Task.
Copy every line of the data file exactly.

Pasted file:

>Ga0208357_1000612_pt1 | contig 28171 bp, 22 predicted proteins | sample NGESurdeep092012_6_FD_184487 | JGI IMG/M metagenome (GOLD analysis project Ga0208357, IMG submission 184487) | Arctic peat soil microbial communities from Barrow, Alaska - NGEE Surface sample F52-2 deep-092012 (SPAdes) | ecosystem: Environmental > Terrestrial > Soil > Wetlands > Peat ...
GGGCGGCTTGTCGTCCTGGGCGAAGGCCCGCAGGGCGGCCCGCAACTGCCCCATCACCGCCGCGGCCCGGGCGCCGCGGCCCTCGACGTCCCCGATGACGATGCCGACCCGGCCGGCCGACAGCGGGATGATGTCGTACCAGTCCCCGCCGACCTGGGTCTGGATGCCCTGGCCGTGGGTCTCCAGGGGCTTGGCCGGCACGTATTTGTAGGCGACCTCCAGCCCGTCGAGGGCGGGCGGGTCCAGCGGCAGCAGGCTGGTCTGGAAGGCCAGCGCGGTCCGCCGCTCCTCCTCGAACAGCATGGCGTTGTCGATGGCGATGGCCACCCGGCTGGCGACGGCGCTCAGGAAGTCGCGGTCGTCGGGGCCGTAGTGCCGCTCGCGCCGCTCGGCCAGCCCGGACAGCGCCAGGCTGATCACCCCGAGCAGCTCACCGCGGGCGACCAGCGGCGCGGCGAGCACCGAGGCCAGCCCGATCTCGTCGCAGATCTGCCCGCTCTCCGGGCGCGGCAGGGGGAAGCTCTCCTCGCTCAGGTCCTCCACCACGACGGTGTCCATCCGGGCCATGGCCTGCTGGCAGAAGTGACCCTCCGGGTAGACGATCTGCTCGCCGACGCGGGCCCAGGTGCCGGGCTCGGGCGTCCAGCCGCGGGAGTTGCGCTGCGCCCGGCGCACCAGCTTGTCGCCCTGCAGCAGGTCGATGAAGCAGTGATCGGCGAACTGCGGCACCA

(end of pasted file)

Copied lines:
>Ga0208357_1000612_pt1 | contig 28171 bp, 22 predicted proteins | sample NGESurdeep092012_6_FD_184487 | JGI IMG/M metagenome (GOLD analysis project Ga0208357, IMG submission 184487) | Arctic peat soil microbial communities from Barrow, Alaska - NGEE Surface sample F52-2 deep-092012 (SPAdes) | ecosystem: Environmental > Terrestrial > Soil > Wetlands > Peat ...
GGGCGGCTTGTCGTCCTGGGCGAAGGCCCGCAGGGCGGCCCGCAACTGCCCCATCACCGCCGCGGCCCGGGCGCCGCGGCCCTCGACGTCCCCGATGACGATGCCGACCCGGCCGGCCGACAGCGGGATGATGTCGTACCAGTCCCCGCCGACCTGGGTCTGGATGCCCTGGCCGTGGGTCTCCAGGGGCTTGGCCGGCACGTATTTGTAGGCGACCTCCAGCCCGTCGAGGGCGGGCGGGTCCAGCGGCAGCAGGCTGGTCTGGAAGGCCAGCGCGGTCCGCCGCTCCTCCTCGAACAGCATGGCGTTGTCGATGGCGATGGCCACCCGGCTGGCGACGGCGCTCAGGAAGTCGCGGTCGTCGGGGCCGTAGTGCCGCTCGCGCCGCTCGGCCAGCCCGGACAGCGCCAGGCTGATCACCCCGAGCAGCTCACCGCGGGCGACCAGCGGCGCGGCGAGCACCGAGGCCAGCCCGATCTCGTCGCAGATCTGCCCGCTCTCCGGGCGCGGCAGGGGGAAGCTCTCCTCGCTCAGGTCCTCCACCACGACGGTGTCCATCCGGGCCATGGCCTGCTGGCAGAAGTGACCCTCCGGGTAGACGATCTGCTCGCCGACGCGGGCCCAGGTGCCGGGCTCGGGCGTCCAGCCGCGGGAGTTGCGCTGCGCCCGGCGCACCAGCTTGTCGCCCTGCAGCAGGTCGATGAAGCAGTGATCGGCGAACTGCGGCACCA